The second weekend in August represents a big day in the Welsh sporting calendar, as the latest edition of the Cymru Premier kicks into gear. Always a hugely anticipated day for fans of the league’s 12 clubs, and those assessing their options on the best free bets list.

It’s not just any old season this year either, as the 2022/23 campaign represents the 30th anniversary of the Welsh top flight. Sure to be making the Welsh sports news headlines over the coming months, the league has come a long way in those 30 years.

Late to the Party

With the nation boasting one of the oldest football associations in the global game – the Welsh FA having been founded way back in 1876 – it is a little surprising that the Cymru Premier was only established as recently as the 1992/93 season.

There were however legitimate reasons for that delay, including poor transport links between the north and the south of the country, and the fact that many of the country’s biggest sides opted to play in the English league. As a result, previous efforts to begin a national league had always been doomed to failure.

Evans Perseveres Under Pressure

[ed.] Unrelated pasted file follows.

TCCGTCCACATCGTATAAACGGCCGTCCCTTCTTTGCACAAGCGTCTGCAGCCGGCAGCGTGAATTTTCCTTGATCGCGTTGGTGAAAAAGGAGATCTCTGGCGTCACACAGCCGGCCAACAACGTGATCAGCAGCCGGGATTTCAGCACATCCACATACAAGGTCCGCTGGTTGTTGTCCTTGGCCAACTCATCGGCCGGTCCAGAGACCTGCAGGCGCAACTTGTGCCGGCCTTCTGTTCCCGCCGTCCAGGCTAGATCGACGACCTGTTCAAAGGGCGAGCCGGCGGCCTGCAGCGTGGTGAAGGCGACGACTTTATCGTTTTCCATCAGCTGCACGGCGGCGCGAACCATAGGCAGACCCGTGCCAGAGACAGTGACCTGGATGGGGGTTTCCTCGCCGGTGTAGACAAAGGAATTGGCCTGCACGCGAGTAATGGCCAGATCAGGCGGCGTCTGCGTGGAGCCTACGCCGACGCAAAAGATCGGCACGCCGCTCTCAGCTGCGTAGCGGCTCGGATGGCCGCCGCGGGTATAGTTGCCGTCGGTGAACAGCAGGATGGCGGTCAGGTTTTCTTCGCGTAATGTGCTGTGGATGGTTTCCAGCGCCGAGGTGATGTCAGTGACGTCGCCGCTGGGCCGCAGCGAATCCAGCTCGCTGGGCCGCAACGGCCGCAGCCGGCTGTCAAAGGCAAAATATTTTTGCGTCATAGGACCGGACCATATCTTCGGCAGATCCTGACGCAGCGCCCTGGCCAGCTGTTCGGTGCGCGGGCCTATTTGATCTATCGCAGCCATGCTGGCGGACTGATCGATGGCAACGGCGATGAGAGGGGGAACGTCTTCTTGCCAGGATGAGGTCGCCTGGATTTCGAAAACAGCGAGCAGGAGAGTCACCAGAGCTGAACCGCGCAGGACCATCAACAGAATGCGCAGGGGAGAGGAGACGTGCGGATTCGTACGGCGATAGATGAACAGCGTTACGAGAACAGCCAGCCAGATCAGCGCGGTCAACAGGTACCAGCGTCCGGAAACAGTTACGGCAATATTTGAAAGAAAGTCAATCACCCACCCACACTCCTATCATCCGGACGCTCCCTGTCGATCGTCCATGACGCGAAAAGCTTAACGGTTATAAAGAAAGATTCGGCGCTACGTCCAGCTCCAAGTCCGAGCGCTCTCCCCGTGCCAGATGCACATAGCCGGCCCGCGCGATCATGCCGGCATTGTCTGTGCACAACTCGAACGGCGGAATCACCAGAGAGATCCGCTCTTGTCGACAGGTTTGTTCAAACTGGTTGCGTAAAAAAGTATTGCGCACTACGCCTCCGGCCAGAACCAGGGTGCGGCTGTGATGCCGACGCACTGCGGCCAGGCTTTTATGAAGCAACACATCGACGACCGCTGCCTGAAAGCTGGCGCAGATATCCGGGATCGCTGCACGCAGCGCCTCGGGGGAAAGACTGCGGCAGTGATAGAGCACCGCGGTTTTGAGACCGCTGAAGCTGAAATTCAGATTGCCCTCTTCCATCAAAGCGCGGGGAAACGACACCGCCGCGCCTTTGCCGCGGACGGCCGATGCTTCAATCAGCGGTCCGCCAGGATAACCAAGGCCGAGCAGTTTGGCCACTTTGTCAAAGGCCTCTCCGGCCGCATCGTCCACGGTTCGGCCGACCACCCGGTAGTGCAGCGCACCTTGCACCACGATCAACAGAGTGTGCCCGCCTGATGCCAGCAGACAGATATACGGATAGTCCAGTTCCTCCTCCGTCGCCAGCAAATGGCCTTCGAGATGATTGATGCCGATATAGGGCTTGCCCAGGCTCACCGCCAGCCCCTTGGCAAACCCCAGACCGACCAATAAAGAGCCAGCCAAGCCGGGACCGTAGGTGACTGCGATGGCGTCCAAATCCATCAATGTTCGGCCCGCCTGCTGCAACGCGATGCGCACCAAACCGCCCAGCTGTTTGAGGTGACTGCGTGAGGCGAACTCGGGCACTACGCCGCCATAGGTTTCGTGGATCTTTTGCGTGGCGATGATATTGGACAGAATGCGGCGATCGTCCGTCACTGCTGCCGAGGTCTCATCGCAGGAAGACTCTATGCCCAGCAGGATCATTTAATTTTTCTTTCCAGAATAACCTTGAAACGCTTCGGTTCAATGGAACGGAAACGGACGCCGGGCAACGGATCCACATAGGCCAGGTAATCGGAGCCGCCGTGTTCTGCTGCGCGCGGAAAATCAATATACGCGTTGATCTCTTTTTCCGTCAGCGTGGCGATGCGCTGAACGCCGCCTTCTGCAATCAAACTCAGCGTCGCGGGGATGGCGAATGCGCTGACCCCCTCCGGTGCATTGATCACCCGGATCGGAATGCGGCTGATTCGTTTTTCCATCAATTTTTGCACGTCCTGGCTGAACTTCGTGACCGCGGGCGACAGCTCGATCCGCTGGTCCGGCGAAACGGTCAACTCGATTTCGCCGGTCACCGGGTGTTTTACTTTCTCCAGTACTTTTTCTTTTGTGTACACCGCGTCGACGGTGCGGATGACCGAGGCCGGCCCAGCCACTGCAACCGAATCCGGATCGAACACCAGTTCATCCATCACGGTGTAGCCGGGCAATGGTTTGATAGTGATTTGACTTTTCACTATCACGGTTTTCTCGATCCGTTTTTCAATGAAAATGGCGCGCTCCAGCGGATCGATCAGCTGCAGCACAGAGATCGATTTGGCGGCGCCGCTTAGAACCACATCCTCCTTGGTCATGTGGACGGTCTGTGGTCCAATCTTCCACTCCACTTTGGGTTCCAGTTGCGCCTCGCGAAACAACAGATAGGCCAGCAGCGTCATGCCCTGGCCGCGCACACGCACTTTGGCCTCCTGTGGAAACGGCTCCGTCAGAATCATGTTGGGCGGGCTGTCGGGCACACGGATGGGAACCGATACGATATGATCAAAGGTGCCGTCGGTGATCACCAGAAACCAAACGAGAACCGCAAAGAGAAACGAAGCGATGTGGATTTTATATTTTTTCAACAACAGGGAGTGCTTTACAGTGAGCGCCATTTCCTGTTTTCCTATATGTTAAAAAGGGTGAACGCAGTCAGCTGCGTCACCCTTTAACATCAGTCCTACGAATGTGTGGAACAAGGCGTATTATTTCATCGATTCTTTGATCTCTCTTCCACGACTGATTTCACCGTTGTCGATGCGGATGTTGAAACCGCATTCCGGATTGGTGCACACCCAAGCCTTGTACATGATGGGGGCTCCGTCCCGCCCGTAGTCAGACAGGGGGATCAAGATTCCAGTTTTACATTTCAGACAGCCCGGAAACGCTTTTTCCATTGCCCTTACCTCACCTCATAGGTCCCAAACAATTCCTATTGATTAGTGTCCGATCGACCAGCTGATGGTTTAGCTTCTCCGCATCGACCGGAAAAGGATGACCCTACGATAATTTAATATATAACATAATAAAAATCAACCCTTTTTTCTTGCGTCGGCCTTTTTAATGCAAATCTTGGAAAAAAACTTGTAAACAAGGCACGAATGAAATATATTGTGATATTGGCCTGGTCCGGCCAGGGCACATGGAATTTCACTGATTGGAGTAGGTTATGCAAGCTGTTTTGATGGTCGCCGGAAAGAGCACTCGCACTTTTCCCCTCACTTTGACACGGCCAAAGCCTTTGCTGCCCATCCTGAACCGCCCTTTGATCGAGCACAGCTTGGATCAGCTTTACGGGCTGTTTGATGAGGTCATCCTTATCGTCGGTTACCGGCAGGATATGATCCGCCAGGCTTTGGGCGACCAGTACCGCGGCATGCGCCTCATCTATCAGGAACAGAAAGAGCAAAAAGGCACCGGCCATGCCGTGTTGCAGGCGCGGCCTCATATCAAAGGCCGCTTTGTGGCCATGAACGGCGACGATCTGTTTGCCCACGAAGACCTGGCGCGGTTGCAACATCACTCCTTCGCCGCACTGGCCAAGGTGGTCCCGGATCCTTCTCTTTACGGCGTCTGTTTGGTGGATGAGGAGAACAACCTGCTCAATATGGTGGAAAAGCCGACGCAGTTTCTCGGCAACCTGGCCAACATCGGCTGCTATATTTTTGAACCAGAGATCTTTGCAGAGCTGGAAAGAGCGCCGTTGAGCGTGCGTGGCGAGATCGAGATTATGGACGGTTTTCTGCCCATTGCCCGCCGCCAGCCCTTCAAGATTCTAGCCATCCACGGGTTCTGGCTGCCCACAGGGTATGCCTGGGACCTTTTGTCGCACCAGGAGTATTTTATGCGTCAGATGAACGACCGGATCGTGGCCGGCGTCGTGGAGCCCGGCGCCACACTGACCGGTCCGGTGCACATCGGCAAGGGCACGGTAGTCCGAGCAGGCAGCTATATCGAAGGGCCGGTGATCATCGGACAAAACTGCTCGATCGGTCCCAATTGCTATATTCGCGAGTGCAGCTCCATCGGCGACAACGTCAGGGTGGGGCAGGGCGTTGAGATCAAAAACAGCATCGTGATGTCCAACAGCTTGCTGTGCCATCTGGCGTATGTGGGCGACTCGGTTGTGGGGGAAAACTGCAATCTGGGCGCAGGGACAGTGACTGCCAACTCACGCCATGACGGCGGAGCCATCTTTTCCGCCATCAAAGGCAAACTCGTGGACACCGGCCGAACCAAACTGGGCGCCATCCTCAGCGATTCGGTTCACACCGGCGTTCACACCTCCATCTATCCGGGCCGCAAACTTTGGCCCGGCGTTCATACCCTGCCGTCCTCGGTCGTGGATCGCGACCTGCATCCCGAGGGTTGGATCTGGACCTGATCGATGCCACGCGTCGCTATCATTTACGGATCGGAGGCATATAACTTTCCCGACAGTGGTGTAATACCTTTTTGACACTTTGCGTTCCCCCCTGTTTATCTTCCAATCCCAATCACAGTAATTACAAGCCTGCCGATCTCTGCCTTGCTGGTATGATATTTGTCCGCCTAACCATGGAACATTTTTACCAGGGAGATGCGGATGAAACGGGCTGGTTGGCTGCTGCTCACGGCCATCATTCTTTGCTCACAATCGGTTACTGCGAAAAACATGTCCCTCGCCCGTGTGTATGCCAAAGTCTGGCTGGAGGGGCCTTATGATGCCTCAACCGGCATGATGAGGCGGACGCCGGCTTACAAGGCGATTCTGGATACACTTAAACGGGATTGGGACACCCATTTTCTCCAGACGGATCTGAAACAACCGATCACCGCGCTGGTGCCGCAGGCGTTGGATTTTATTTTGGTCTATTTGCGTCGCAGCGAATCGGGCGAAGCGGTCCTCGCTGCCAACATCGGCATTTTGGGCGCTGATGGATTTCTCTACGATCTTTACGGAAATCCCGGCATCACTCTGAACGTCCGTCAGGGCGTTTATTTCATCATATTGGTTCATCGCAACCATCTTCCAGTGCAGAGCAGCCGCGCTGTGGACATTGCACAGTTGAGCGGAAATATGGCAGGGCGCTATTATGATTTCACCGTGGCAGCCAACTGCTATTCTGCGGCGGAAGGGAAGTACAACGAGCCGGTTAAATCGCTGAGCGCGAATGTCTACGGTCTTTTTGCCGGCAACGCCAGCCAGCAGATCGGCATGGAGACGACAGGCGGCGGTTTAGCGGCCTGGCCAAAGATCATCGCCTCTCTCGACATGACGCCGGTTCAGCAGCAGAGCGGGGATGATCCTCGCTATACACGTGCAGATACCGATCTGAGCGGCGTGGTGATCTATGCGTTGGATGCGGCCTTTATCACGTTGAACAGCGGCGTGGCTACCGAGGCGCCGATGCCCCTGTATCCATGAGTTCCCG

The fact that Wales does now boast its own National League owes a significant debt to former Football Association of Wales secretary Alun Evans. During the late 80’s the absence of a domestic league was threatening to see Wales lose its footballing identity entirely, with many calling on FIFA to insist upon a Great Britain National side.

A hugely unpopular proposal with all members, Evans made sure Wales did their bit to avoid such a scenario with the establishment of the League of Wales – now known as the Cymru Premier. Exempting Cardiff City, Swansea City and Wrexham who all plied their trade in the English League, the new venture was not immediately popular with all – particularly the eight semi-professional clubs who also played under the jurisdiction of the English FA at the time. Evans however wasn’t one for messing around, insisting that all eight clubs either join the Welsh League or play in exile. Merthyr Tydfil did ultimately win an appeal to continue playing in the English League, but the other seven sides all returned. And so, the seeds for the Cymru Premier were sown.

Looking Ahead

Something of a slow burner in the early days, the league is now widely viewed as a success, with playing standards, facilities and contributions to the grassroots game seemingly improving year on year.

The league also received a welcome boost ahead of its 30th-anniversary campaign in being awarded an additional European spot ahead of the 2022/23 season. Courtesy of an increase in its UEFA co-efficient ranking, Welsh clubs will now be playing for four European places during the 2022/23 campaign, as opposed to the three available in 2021/22.

 

Image credit: Jon Candy